December 31, 2017

Blue SPV bait

This image shows the blue version of sylvatic plague vaccine bait for prairie dogs. 

Prairie dogs in the wild are less likely to succumb to a deadly disease called sylvatic plague after they ingest peanut-butter-flavored bait that contains a vaccine against the disease.

In an effort to increase populations of endangered black-footed ferrets and conserve the

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USGS
December 31, 2017

Big Brown Bat (Eptesicus fuscus) Call

Bats produce a variety of vocalizations that are used for navigation, feeding, and social communication. Most vocalizations are pitched well above the range of human hearing and are referred to as ultrasonic. These calls are often known as echolocation calls since bats use the echoes produced when a sound bounces off a bug or a building to determine what is in the area. 

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USGS
December 31, 2017

California myotis (Myotis californicus) Call

Bats produce a variety of vocalizations that are used for navigation, feeding, and social communication. Most vocalizations are pitched well above the range of human hearing and are referred to as ultrasonic. These calls are often known as echolocation calls since bats use the echoes produced when a sound bounces off a bug or a building to determine what is in the area. 

...
Monarch on Joe Pyeweed plant
December 31, 2017

Monarch on Joe Pyeweed plant

Monarch butterfly on a Joe Pyeweed plant.

Filter Total Items: 289
Date published: May 10, 2017

Glaciers Rapidly Shrinking and Disappearing: 50 Years of Glacier Change in Montana

The warming climate has dramatically reduced the size of 39 glaciers in Montana since 1966, some by as much as 85 percent, according to data released by the U.S. Geological Survey and Portland State University.

Date published: May 3, 2017

Migrating mule deer track “green waves” of spring forage: study highlights importance of habitat corridors for migrating game and other species

Migratory mule deer in Wyoming closely time their movements to track the spring green-up, providing evidence of an underappreciated foraging benefit of migration, according to a study by University of Wyoming and U.S. Geological Survey scientists at the Wyoming Cooperative Fish and Wildlife Research Unit.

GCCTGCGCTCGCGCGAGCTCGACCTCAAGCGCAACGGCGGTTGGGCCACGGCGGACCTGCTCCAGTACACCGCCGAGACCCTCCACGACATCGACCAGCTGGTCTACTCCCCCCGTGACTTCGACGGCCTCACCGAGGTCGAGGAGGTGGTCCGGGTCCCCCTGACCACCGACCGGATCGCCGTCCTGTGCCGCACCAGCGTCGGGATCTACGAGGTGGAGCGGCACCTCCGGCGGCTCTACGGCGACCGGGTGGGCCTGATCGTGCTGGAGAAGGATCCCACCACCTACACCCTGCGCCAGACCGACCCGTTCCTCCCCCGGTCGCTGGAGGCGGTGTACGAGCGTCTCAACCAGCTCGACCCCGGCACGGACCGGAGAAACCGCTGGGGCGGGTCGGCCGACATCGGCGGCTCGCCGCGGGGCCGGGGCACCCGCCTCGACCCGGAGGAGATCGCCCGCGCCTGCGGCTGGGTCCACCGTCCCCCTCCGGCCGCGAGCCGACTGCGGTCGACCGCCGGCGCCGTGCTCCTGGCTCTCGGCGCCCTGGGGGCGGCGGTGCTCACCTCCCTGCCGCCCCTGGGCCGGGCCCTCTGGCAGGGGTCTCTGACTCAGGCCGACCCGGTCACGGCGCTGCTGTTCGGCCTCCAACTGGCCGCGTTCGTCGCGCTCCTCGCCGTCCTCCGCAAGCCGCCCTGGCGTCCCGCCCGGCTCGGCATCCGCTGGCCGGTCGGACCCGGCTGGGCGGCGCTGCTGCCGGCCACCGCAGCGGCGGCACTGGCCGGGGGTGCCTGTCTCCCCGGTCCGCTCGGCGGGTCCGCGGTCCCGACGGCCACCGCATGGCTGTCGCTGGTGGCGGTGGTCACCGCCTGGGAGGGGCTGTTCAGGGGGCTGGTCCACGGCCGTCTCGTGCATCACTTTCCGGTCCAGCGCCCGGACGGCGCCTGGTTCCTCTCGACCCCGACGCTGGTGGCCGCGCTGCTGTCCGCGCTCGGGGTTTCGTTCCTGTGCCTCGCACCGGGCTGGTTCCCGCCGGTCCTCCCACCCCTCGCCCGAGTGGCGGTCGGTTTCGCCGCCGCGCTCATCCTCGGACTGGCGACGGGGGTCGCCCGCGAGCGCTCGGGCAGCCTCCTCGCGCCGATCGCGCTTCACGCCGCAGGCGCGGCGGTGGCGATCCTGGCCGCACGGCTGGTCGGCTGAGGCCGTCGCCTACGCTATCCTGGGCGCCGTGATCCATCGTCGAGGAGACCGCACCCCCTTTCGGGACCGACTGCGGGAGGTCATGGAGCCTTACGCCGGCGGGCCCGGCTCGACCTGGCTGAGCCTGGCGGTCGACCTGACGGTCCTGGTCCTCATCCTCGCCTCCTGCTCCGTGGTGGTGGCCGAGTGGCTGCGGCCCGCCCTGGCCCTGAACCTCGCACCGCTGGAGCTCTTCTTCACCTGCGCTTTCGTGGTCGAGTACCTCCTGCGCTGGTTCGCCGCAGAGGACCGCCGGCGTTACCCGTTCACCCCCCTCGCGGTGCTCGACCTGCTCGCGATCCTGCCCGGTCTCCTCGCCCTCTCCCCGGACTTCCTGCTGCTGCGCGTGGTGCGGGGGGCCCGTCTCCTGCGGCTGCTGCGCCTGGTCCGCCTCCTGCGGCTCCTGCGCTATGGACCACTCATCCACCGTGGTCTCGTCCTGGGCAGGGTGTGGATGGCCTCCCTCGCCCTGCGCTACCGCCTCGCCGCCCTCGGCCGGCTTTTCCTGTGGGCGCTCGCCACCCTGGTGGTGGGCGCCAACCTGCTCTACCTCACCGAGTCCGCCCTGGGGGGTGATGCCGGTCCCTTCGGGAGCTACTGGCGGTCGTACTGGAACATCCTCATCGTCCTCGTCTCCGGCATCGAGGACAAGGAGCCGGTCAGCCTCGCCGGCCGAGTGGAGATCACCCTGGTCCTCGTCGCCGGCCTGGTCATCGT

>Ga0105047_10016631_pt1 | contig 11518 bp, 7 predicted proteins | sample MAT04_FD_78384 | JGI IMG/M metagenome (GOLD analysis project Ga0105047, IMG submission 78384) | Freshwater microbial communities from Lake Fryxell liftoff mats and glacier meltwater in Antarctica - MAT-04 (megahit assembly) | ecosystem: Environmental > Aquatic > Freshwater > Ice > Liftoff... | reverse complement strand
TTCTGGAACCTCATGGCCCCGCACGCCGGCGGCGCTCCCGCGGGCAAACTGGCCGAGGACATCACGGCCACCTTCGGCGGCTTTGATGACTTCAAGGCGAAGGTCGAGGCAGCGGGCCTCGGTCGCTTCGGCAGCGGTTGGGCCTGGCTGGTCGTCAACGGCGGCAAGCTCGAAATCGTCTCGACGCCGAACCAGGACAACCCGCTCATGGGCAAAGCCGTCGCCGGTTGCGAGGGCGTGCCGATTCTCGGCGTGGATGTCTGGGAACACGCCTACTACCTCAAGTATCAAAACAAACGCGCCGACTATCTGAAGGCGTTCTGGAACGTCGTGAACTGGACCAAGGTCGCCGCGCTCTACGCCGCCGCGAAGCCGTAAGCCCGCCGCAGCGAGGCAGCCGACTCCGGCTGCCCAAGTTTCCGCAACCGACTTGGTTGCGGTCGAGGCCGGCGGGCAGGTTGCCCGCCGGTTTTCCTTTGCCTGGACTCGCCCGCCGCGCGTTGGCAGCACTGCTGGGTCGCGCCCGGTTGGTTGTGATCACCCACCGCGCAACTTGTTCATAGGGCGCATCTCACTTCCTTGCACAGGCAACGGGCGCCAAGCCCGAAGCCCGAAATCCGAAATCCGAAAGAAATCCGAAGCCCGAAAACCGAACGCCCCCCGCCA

Date published: May 3, 2017

Wind Turbines Affect Behavior of Desert Tortoise Predators

How a wind energy facility is designed can influence the behavior of animal predators and their prey, according to a recent study published in The Journal of Wildlife Management by researchers at the University of California, Davis, and the U.S. Geological Survey.

Date published: May 2, 2017

Wildlife Recovery Following the Exxon Valdez Oil Spill was Highly Variable Across Species

Thanks to a quarter-century of research and monitoring, scientists now know how different wildlife species were injured by the 1989 Exxon Valdez oil spill and how long it took for populations to recover.

Date published: May 1, 2017

Avian Flu Testing of Wild Ducks Informs Biosecurity and Can Reduce Economic Loss

Ducks in North America can be carriers of avian influenza viruses similar to those found in a 2016 outbreak in Indiana that led to the losses of hundreds of thousands of chickens and turkeys, according to a recent study.

Date published: April 27, 2017

Billions More Milkweeds Needed to Restore Monarchs

As many as 1.8 billion additional stems of milkweed plants may be needed in North America to return imperiled monarch butterflies to a sustainable population size, according to a recently published U.S. Geological Survey study.

Date published: April 26, 2017

Asian Carp Would Have Adequate Food to Survive in Lake Michigan

If invasive bighead carp and silver carp spread into Lake Michigan, there would be enough food available for these particular species of Asian carp to survive, according to a new study by the U.S. Geological Survey.

Date published: April 18, 2017

Deadly Deer Disease Expected to Grow Rapidly and Spread in Wisconsin

A new tool, which predicted the recent, rapid growth and continued spread of chronic wasting disease in deer, can help forecast and manage other costly biological threats to humans, animals and the environment, according to a recently published U.S. Geological Survey study.

Date published: April 11, 2017

Florida Manatees Likely to Persist For At Least 100 Years—US Geological Survey  

Florida’s iconic manatee population is highly likely to endure for the next 100 years, so long as wildlife managers continue to protect the marine mammals and their habitat, a new study by the US Geological Survey and the Florida Fish and Wildlife Research Institute has found.

Date published: April 11, 2017

Scientists Evaluate Ways to Save Hawaiian Honeycreeper

Long distance flights in search of flowering trees threatens the Hawaiian Iiwi as climate change increases the distribution of avian diseases

Date published: April 11, 2017

Media Inquiries on USGS Manatee Research

We appreciate your interest in USGS' Sirenia Project. To help inform members of the media and public, we have provided relevant publications, reports, and websites.